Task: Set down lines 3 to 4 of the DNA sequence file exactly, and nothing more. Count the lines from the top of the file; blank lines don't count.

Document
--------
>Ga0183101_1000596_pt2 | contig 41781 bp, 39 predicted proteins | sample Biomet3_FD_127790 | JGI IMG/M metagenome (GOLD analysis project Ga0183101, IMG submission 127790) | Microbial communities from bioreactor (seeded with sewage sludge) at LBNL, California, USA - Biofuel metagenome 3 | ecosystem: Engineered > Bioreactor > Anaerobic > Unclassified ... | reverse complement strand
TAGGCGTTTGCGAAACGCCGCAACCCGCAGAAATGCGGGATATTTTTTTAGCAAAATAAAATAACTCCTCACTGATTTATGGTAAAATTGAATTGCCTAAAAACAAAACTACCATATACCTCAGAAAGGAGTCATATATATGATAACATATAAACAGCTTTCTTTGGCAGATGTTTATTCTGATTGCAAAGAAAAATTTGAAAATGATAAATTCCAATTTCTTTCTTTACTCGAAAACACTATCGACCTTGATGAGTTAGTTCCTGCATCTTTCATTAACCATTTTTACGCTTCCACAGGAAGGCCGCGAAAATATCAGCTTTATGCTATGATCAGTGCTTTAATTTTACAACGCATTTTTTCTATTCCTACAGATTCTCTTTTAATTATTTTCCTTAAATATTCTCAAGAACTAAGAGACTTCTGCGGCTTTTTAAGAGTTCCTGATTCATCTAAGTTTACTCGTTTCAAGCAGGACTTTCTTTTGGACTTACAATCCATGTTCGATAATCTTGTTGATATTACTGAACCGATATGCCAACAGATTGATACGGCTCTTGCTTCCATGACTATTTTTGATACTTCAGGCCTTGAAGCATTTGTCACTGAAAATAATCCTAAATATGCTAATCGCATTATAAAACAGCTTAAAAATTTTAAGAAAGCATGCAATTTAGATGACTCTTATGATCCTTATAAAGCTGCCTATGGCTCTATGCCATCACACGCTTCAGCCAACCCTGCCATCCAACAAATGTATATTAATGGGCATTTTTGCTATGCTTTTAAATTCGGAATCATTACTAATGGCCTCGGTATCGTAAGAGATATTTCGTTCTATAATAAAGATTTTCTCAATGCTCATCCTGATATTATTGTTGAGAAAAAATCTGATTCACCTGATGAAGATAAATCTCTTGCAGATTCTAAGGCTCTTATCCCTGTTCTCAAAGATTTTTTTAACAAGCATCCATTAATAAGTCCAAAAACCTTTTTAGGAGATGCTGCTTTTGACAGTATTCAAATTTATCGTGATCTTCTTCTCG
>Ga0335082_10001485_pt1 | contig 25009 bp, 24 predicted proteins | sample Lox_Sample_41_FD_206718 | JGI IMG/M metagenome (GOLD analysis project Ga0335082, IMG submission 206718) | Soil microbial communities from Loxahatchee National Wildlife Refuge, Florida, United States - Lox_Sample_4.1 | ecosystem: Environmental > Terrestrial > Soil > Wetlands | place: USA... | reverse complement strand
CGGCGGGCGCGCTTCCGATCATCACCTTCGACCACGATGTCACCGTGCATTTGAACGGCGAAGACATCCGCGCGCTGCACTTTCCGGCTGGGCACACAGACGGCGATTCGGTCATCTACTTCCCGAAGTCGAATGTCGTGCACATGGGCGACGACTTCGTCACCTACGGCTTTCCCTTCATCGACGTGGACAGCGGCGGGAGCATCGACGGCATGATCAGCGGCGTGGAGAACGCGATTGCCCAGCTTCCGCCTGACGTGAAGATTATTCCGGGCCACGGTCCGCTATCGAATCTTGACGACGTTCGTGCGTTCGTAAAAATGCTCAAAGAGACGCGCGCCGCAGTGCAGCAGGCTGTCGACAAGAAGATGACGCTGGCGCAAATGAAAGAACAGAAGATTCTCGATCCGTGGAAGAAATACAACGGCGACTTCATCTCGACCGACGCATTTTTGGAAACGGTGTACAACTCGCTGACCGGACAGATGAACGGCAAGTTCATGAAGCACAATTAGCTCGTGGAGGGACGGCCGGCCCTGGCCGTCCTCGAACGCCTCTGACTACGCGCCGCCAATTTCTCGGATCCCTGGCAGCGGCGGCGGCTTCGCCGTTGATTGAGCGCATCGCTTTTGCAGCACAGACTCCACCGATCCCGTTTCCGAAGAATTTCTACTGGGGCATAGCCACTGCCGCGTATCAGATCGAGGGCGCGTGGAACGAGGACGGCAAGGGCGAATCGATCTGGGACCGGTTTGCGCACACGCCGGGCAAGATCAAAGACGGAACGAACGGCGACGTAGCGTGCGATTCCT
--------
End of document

>Ga0335082_10001485_pt1 | contig 25009 bp, 24 predicted proteins | sample Lox_Sample_41_FD_206718 | JGI IMG/M metagenome (GOLD analysis project Ga0335082, IMG submission 206718) | Soil microbial communities from Loxahatchee National Wildlife Refuge, Florida, United States - Lox_Sample_4.1 | ecosystem: Environmental > Terrestrial > Soil > Wetlands | place: USA... | reverse complement strand
CGGCGGGCGCGCTTCCGATCATCACCTTCGACCACGATGTCACCGTGCATTTGAACGGCGAAGACATCCGCGCGCTGCACTTTCCGGCTGGGCACACAGACGGCGATTCGGTCATCTACTTCCCGAAGTCGAATGTCGTGCACATGGGCGACGACTTCGTCACCTACGGCTTTCCCTTCATCGACGTGGACAGCGGCGGGAGCATCGACGGCATGATCAGCGGCGTGGAGAACGCGATTGCCCAGCTTCCGCCTGACGTGAAGATTATTCCGGGCCACGGTCCGCTATCGAATCTTGACGACGTTCGTGCGTTCGTAAAAATGCTCAAAGAGACGCGCGCCGCAGTGCAGCAGGCTGTCGACAAGAAGATGACGCTGGCGCAAATGAAAGAACAGAAGATTCTCGATCCGTGGAAGAAATACAACGGCGACTTCATCTCGACCGACGCATTTTTGGAAACGGTGTACAACTCGCTGACCGGACAGATGAACGGCAAGTTCATGAAGCACAATTAGCTCGTGGAGGGACGGCCGGCCCTGGCCGTCCTCGAACGCCTCTGACTACGCGCCGCCAATTTCTCGGATCCCTGGCAGCGGCGGCGGCTTCGCCGTTGATTGAGCGCATCGCTTTTGCAGCACAGACTCCACCGATCCCGTTTCCGAAGAATTTCTACTGGGGCATAGCCACTGCCGCGTATCAGATCGAGGGCGCGTGGAACGAGGACGGCAAGGGCGAATCGATCTGGGACCGGTTTGCGCACACGCCGGGCAAGATCAAAGACGGAACGAACGGCGACGTAGCGTGCGATTCCT